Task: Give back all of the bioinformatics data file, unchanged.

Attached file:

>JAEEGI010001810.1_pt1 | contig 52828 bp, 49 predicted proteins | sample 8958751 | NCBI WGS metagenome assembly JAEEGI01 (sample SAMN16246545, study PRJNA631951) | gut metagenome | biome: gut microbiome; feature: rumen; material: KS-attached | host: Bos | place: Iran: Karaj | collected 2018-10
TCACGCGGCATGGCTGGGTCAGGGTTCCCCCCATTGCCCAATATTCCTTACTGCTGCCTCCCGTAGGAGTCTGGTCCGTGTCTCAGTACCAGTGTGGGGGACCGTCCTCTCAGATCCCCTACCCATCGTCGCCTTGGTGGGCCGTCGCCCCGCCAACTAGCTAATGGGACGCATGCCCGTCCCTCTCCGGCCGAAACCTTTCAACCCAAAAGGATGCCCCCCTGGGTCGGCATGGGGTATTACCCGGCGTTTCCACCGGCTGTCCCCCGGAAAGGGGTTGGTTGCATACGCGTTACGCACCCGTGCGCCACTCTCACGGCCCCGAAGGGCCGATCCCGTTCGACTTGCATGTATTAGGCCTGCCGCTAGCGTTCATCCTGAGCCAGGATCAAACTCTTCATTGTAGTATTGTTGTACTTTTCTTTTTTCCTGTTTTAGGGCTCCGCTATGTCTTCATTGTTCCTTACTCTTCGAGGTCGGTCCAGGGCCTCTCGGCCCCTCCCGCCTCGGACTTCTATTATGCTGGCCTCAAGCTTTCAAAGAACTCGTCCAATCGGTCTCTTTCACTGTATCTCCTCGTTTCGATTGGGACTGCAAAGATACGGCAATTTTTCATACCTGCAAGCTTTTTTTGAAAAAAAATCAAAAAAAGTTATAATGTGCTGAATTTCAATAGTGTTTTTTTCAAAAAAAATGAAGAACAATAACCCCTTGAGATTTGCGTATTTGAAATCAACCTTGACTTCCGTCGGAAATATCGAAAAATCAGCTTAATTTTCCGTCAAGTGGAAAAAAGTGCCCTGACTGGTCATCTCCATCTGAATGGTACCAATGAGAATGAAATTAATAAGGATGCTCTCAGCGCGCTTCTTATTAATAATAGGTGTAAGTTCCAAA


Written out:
>JAEEGI010001810.1_pt1 | contig 52828 bp, 49 predicted proteins | sample 8958751 | NCBI WGS metagenome assembly JAEEGI01 (sample SAMN16246545, study PRJNA631951) | gut metagenome | biome: gut microbiome; feature: rumen; material: KS-attached | host: Bos | place: Iran: Karaj | collected 2018-10
TCACGCGGCATGGCTGGGTCAGGGTTCCCCCCATTGCCCAATATTCCTTACTGCTGCCTCCCGTAGGAGTCTGGTCCGTGTCTCAGTACCAGTGTGGGGGACCGTCCTCTCAGATCCCCTACCCATCGTCGCCTTGGTGGGCCGTCGCCCCGCCAACTAGCTAATGGGACGCATGCCCGTCCCTCTCCGGCCGAAACCTTTCAACCCAAAAGGATGCCCCCCTGGGTCGGCATGGGGTATTACCCGGCGTTTCCACCGGCTGTCCCCCGGAAAGGGGTTGGTTGCATACGCGTTACGCACCCGTGCGCCACTCTCACGGCCCCGAAGGGCCGATCCCGTTCGACTTGCATGTATTAGGCCTGCCGCTAGCGTTCATCCTGAGCCAGGATCAAACTCTTCATTGTAGTATTGTTGTACTTTTCTTTTTTCCTGTTTTAGGGCTCCGCTATGTCTTCATTGTTCCTTACTCTTCGAGGTCGGTCCAGGGCCTCTCGGCCCCTCCCGCCTCGGACTTCTATTATGCTGGCCTCAAGCTTTCAAAGAACTCGTCCAATCGGTCTCTTTCACTGTATCTCCTCGTTTCGATTGGGACTGCAAAGATACGGCAATTTTTCATACCTGCAAGCTTTTTTTGAAAAAAAATCAAAAAAAGTTATAATGTGCTGAATTTCAATAGTGTTTTTTTCAAAAAAAATGAAGAACAATAACCCCTTGAGATTTGCGTATTTGAAATCAACCTTGACTTCCGTCGGAAATATCGAAAAATCAGCTTAATTTTCCGTCAAGTGGAAAAAAGTGCCCTGACTGGTCATCTCCATCTGAATGGTACCAATGAGAATGAAATTAATAAGGATGCTCTCAGCGCGCTTCTTATTAATAATAGGTGTAAGTTCCAAA